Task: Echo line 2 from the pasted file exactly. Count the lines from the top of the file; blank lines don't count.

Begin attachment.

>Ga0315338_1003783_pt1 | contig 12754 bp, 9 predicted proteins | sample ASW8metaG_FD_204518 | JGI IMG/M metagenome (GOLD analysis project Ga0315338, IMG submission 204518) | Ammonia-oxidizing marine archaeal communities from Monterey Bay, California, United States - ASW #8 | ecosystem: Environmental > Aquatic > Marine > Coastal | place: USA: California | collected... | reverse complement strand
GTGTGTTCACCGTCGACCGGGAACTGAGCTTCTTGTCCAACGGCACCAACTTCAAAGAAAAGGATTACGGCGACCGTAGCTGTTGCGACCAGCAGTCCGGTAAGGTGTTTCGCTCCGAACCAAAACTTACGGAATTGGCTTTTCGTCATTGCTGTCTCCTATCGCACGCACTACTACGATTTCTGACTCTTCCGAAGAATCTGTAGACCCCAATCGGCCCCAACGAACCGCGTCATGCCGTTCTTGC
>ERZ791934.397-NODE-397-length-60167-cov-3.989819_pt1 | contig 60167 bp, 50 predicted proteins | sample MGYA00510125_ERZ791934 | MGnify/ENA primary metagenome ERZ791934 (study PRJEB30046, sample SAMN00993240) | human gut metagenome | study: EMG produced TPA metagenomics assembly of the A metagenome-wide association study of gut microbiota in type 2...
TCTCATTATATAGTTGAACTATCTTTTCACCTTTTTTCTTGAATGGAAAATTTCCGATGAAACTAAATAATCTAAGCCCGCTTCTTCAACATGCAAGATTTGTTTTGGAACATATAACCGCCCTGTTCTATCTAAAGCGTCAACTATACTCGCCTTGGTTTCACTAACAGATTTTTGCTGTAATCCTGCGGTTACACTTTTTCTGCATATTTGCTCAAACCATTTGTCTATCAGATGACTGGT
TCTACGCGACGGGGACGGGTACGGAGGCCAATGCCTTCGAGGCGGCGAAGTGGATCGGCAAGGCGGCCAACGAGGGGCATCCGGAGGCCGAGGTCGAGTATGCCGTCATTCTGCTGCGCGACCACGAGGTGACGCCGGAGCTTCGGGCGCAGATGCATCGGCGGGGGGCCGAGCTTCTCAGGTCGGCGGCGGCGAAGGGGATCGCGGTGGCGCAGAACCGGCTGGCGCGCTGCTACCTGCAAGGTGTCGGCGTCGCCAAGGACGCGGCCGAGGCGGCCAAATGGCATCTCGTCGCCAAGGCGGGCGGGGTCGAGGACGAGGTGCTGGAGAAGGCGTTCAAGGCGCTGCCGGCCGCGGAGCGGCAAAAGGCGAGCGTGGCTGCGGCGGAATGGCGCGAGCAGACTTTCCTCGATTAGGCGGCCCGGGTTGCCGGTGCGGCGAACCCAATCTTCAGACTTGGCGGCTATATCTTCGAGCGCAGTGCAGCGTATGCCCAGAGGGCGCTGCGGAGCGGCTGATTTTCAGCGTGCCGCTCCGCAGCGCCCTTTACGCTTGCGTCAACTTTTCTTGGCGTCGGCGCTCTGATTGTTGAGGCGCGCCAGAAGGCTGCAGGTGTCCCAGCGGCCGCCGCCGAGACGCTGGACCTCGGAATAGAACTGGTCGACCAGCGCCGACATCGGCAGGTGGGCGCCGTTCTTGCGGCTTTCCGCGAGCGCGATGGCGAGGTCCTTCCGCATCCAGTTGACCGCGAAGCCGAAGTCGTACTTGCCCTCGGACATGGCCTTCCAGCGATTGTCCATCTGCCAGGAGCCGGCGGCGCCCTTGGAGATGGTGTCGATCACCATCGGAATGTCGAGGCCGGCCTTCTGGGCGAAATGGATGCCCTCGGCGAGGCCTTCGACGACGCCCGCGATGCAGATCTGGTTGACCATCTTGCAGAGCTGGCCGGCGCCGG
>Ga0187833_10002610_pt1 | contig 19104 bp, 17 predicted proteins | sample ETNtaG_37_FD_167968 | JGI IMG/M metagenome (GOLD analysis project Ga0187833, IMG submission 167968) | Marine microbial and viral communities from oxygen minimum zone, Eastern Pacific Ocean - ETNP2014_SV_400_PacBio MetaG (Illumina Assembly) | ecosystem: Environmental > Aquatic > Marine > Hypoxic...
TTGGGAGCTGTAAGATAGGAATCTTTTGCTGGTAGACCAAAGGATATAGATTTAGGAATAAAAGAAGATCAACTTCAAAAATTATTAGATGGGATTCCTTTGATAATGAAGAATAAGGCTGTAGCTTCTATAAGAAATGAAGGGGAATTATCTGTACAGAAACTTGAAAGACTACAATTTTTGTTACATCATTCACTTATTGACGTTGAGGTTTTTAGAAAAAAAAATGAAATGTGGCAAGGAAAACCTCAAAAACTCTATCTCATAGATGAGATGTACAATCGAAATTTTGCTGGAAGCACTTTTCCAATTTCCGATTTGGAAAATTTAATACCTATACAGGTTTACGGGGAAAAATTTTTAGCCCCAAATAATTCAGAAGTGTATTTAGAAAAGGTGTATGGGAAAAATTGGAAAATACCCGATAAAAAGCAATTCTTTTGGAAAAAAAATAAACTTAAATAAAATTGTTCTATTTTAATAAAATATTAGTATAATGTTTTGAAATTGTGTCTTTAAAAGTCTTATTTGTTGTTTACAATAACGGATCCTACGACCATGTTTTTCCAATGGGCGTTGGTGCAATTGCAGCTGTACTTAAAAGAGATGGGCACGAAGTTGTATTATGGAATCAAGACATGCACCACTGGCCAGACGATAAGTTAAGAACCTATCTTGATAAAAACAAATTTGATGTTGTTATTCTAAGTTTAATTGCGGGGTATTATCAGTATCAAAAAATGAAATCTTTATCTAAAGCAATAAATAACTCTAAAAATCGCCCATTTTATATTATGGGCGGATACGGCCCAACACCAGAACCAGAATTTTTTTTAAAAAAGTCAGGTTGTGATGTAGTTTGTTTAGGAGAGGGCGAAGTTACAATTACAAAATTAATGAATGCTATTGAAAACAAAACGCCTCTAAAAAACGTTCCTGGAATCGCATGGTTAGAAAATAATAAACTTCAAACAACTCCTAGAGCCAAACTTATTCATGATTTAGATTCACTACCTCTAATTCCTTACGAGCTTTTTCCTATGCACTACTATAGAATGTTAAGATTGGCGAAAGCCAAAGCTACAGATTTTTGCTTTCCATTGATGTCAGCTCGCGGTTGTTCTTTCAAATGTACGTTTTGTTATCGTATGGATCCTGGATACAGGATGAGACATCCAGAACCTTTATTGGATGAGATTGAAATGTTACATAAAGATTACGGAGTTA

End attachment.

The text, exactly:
GTGTGTTCACCGTCGACCGGGAACTGAGCTTCTTGTCCAACGGCACCAACTTCAAAGAAAAGGATTACGGCGACCGTAGCTGTTGCGACCAGCAGTCCGGTAAGGTGTTTCGCTCCGAACCAAAACTTACGGAATTGGCTTTTCGTCATTGCTGTCTCCTATCGCACGCACTACTACGATTTCTGACTCTTCCGAAGAATCTGTAGACCCCAATCGGCCCCAACGAACCGCGTCATGCCGTTCTTGC